I’ve taken weeks off work before, gone on holidays alone. Not speaking to anyone else for days at end happened to me before, but the psychological effect of not being allowed to go where you like adds a whole different dimension to solitude. Not being to able to find a café to enjoy a coffee and listen to other people talk. Not being able to get in a car to just drive somewhere, anywhere, and enjoy the change of scenery. This is not a vacation. I’m a prisoner on house arrest. And I’m not even in my own house. It may only last two weeks, but time seems to stretch the room, sometimes enlarging it, but mostly tightening it.

Anyway. All is well enough, though. Just observing myself and noticing the mindfuck this situation actually is. The internet is now finally fixed. I could even upload some of my doodles now, but I decided not to. For now. Now that the end of solitude is near, I can focus on preparing for my research again. I’ll share some facts on Pangheya tomorrow, in case you’re too lazy to search for it online.

Door |2020-04-21T17:11:47+02:0021 april 2020|Stories from Pangheya|0 Reacties

Halfway there

I’m halfway my two weeks of quarantine. With limited connection to the outside world (the internet is still not fixed) I’m starting to get bored. So much I started keeping track of the most mundane stuff. For instance, I measured the size of my room in this building. Fourteen feet wide, seventeen feet small. My foot size is very average. It’s a small room. Luckily I am allowed to go into the garden. It measures 25 feet wide and 63 feet long. Though that is an estimation since the garden is filled with flowers and a few trees, so walking a straight line is impossible.

I drank forty-nine mugs of tea. Yesterday they delivered a big box of tea bags, as they could see how quickly I was using up all tea bags on stock. The air here is very dry so I constantly feel the need to hydrate. On the other hand, I drank only fourteen cups of coffee. Two a day. If I drink too much of it, I can’t sleep at night.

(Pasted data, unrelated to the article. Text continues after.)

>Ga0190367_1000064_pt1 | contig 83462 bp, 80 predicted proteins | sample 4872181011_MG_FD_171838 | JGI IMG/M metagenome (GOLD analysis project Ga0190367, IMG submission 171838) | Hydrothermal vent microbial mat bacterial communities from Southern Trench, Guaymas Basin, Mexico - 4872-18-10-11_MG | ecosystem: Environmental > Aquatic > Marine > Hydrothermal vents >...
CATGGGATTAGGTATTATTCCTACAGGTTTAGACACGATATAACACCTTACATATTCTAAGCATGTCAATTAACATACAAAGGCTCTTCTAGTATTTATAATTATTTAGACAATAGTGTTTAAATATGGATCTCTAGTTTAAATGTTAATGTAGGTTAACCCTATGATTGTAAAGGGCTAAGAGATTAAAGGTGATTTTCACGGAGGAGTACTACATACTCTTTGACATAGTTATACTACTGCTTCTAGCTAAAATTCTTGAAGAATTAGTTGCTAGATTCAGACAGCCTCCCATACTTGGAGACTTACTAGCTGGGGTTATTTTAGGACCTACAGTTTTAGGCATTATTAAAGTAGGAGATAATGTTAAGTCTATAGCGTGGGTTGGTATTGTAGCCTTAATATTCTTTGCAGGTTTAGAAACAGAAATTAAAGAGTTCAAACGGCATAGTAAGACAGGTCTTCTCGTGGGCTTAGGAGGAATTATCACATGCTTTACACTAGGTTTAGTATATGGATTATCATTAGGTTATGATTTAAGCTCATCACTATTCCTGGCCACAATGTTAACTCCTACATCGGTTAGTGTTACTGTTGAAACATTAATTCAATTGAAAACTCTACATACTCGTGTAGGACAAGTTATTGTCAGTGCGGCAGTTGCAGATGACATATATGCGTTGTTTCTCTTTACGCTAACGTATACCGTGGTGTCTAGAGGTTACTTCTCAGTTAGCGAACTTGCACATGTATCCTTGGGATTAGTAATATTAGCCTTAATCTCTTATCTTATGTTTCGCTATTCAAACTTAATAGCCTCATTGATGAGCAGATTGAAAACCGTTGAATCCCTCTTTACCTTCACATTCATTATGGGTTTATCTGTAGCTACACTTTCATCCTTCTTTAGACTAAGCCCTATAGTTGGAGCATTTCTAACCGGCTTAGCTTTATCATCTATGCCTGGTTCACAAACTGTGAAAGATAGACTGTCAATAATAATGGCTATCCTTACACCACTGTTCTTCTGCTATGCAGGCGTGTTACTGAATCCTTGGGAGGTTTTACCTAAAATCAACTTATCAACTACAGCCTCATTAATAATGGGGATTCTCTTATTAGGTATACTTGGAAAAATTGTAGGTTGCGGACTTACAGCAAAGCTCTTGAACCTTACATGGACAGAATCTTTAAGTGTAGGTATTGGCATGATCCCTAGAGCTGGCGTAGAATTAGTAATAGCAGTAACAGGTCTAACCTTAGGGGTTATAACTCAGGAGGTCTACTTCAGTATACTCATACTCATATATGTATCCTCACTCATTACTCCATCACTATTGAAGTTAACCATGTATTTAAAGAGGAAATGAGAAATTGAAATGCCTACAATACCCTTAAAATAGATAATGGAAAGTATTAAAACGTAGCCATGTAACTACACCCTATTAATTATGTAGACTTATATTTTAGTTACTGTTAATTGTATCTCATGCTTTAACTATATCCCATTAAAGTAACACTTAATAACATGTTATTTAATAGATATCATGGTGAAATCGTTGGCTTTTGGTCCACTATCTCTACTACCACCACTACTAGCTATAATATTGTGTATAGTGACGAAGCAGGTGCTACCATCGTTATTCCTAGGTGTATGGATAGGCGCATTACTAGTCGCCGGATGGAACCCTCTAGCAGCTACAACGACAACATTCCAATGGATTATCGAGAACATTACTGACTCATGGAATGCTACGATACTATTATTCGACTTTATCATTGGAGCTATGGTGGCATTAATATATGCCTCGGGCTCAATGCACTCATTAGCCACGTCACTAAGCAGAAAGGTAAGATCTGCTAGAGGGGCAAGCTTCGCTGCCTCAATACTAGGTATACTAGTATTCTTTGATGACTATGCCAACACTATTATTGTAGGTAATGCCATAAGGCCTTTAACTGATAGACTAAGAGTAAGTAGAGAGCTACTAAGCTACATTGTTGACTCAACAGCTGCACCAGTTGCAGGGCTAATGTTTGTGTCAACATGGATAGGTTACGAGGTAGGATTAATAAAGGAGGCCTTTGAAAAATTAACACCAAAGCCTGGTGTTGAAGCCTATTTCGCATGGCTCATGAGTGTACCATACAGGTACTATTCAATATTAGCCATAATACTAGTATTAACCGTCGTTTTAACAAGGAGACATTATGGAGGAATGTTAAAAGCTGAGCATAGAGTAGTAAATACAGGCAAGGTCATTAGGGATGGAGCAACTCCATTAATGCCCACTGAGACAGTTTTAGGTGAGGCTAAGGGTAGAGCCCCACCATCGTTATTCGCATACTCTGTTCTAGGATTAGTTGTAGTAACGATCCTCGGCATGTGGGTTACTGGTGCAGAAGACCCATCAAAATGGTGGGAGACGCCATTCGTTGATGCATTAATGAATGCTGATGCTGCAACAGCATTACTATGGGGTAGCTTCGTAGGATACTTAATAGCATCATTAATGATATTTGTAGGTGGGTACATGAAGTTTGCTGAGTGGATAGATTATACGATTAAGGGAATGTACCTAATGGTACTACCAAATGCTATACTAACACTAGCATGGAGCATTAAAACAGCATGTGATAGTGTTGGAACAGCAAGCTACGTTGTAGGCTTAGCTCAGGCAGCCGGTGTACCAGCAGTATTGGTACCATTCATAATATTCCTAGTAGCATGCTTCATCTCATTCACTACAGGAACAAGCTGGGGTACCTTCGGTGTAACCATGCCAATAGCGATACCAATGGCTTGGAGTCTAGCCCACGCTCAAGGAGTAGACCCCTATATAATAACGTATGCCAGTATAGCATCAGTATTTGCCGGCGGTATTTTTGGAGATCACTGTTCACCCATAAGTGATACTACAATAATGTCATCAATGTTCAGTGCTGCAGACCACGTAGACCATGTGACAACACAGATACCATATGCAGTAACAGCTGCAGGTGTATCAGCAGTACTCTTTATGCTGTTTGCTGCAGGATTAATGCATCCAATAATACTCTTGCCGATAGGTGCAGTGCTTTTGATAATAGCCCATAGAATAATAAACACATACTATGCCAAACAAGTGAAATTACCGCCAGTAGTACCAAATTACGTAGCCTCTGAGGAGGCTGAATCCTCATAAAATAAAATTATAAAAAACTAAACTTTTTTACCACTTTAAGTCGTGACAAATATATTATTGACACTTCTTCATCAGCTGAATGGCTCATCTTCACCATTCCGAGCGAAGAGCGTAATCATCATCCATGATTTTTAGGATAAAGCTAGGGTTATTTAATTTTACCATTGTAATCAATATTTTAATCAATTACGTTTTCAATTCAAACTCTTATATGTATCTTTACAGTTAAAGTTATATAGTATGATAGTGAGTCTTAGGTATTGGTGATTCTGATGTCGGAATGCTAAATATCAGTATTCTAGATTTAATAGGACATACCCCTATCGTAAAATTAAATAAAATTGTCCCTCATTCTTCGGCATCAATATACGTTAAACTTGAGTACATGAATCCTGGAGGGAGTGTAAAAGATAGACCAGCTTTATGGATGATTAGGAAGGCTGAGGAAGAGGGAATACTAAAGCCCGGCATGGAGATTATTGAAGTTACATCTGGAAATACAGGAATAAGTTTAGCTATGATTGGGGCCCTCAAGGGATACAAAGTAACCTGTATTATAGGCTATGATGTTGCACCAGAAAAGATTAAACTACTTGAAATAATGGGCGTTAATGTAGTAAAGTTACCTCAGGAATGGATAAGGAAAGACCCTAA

I exercised twice. I know I should be doing more, but I lack the courage. I finished reading three books. A thousand and twenty-four pages in total. I stopped reading Infinite Jest. It’s just not my cup of tea. Apparently one can read a lot when living a distraction free life.

I’ve had four small interactions with the care taker. She is the one making sure I get to eat. Twenty meals in total so far. She is an excellent cook. I’ve seen her pick herbs and vegetables from the garden. All meatless meals by the way. Something I had to get used to, but is starting to feel normal now. Pangies don’t eat animals, so it’s part of living here anyway. I hope the care taker will teach me a few recipes before I start living on my own.

I also picked up drawing. I really suck at it, but only through practice one can get better. It is a pleasant variation on studying literature and reading fiction. I’ll share something when the connection allows me to.

Anyway, that’s is for now from a bored researcher.

Door |2020-04-16T15:24:53+02:0016 april 2020|Stories from Pangheya|0 Reacties

Not ready for slow life yet.

Two nights in, twelve to go. Nothing much is happening. Slept in this morning. A rare treat after the hectic months before leaving home. I started reading Infinite Jest. If not now, then when. Although I must admit my mind kept wandering while reading. It feels very weird to be here without being allowed to explore and start to settle. The uni rented a small home for me, but I’m not allowed to self-quarantine there. Instead they keep track of my every movement. As soon as I leave the premises, they’ll arrest me. I understand why and two weeks isn’t too long, but being here all alone feels uncomfortable. So far the web connection fails most of the time. I can write offline and use the small bandwidth for uploading my text, but that’s about it. Calls don’t come through. I asked for assistance, but they don’t seem eager to fix the problem.

Perhaps it’s a mandatory deprivation of connectedness to prepare visitors for slow Pangheyan life. At least that’s what I’ve read on other researchers’ blogs. I devoured Life on Pangheya: small and slow on day one of its publication. Voider wrote such funny anecdotes about her interaction with people here that I was laughing out loud, disturbing the concentration of my colleagues. That story about her getting annoyed with all those people politely waiting for her in their cars when she wanted to cross the street, a hundred meters away.

For now I haven’t reached that stage of accepting slower life. I feel restless and useless. Twelve more days. I should be able to handle that.

Door |2020-04-16T15:26:00+02:0012 april 2020|Stories from Pangheya|0 Reacties